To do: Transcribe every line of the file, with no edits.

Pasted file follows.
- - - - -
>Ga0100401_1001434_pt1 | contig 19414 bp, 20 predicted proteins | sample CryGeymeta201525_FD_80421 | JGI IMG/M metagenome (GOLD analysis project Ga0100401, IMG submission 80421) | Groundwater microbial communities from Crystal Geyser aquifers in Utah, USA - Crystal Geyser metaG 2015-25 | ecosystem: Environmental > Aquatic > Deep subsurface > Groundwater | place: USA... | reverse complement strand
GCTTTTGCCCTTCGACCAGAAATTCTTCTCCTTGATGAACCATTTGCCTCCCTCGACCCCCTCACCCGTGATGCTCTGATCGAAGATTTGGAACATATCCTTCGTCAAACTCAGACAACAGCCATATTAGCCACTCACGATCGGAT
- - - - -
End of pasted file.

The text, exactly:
>Ga0100401_1001434_pt1 | contig 19414 bp, 20 predicted proteins | sample CryGeymeta201525_FD_80421 | JGI IMG/M metagenome (GOLD analysis project Ga0100401, IMG submission 80421) | Groundwater microbial communities from Crystal Geyser aquifers in Utah, USA - Crystal Geyser metaG 2015-25 | ecosystem: Environmental > Aquatic > Deep subsurface > Groundwater | place: USA... | reverse complement strand
GCTTTTGCCCTTCGACCAGAAATTCTTCTCCTTGATGAACCATTTGCCTCCCTCGACCCCCTCACCCGTGATGCTCTGATCGAAGATTTGGAACATATCCTTCGTCAAACTCAGACAACAGCCATATTAGCCACTCACGATCGGAT